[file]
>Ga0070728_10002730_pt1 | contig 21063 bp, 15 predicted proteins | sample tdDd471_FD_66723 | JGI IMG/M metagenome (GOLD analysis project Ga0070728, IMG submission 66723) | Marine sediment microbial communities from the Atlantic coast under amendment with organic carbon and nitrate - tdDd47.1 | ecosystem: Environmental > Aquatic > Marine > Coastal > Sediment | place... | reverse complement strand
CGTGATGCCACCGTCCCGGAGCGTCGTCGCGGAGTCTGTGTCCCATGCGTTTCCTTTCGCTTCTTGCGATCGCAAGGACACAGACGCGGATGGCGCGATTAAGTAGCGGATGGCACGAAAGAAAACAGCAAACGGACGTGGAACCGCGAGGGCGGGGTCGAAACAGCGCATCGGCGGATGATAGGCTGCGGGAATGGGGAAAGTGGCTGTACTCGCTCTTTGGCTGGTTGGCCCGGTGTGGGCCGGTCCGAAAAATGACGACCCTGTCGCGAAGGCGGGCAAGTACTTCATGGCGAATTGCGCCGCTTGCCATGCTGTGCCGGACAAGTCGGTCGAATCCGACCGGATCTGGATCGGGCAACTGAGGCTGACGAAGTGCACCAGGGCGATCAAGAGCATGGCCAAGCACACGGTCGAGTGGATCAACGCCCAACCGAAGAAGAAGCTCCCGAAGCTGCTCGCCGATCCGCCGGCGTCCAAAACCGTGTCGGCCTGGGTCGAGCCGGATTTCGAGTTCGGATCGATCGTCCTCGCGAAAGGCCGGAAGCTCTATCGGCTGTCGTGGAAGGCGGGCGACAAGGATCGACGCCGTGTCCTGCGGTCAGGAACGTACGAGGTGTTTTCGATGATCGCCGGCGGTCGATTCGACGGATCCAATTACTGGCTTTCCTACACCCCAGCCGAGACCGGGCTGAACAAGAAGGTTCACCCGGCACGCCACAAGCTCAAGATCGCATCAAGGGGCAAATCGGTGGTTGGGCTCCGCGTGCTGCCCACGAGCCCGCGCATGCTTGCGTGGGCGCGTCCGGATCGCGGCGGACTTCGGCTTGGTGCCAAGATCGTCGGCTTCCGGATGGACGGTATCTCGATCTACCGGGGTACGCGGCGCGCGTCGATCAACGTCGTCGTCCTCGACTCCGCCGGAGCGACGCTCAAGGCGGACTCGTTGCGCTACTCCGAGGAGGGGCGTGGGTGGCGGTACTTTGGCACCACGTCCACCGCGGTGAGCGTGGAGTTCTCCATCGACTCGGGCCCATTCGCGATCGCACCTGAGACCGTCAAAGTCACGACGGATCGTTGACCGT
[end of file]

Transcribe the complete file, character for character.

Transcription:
>Ga0070728_10002730_pt1 | contig 21063 bp, 15 predicted proteins | sample tdDd471_FD_66723 | JGI IMG/M metagenome (GOLD analysis project Ga0070728, IMG submission 66723) | Marine sediment microbial communities from the Atlantic coast under amendment with organic carbon and nitrate - tdDd47.1 | ecosystem: Environmental > Aquatic > Marine > Coastal > Sediment | place... | reverse complement strand
CGTGATGCCACCGTCCCGGAGCGTCGTCGCGGAGTCTGTGTCCCATGCGTTTCCTTTCGCTTCTTGCGATCGCAAGGACACAGACGCGGATGGCGCGATTAAGTAGCGGATGGCACGAAAGAAAACAGCAAACGGACGTGGAACCGCGAGGGCGGGGTCGAAACAGCGCATCGGCGGATGATAGGCTGCGGGAATGGGGAAAGTGGCTGTACTCGCTCTTTGGCTGGTTGGCCCGGTGTGGGCCGGTCCGAAAAATGACGACCCTGTCGCGAAGGCGGGCAAGTACTTCATGGCGAATTGCGCCGCTTGCCATGCTGTGCCGGACAAGTCGGTCGAATCCGACCGGATCTGGATCGGGCAACTGAGGCTGACGAAGTGCACCAGGGCGATCAAGAGCATGGCCAAGCACACGGTCGAGTGGATCAACGCCCAACCGAAGAAGAAGCTCCCGAAGCTGCTCGCCGATCCGCCGGCGTCCAAAACCGTGTCGGCCTGGGTCGAGCCGGATTTCGAGTTCGGATCGATCGTCCTCGCGAAAGGCCGGAAGCTCTATCGGCTGTCGTGGAAGGCGGGCGACAAGGATCGACGCCGTGTCCTGCGGTCAGGAACGTACGAGGTGTTTTCGATGATCGCCGGCGGTCGATTCGACGGATCCAATTACTGGCTTTCCTACACCCCAGCCGAGACCGGGCTGAACAAGAAGGTTCACCCGGCACGCCACAAGCTCAAGATCGCATCAAGGGGCAAATCGGTGGTTGGGCTCCGCGTGCTGCCCACGAGCCCGCGCATGCTTGCGTGGGCGCGTCCGGATCGCGGCGGACTTCGGCTTGGTGCCAAGATCGTCGGCTTCCGGATGGACGGTATCTCGATCTACCGGGGTACGCGGCGCGCGTCGATCAACGTCGTCGTCCTCGACTCCGCCGGAGCGACGCTCAAGGCGGACTCGTTGCGCTACTCCGAGGAGGGGCGTGGGTGGCGGTACTTTGGCACCACGTCCACCGCGGTGAGCGTGGAGTTCTCCATCGACTCGGGCCCATTCGCGATCGCACCTGAGACCGTCAAAGTCACGACGGATCGTTGACCGT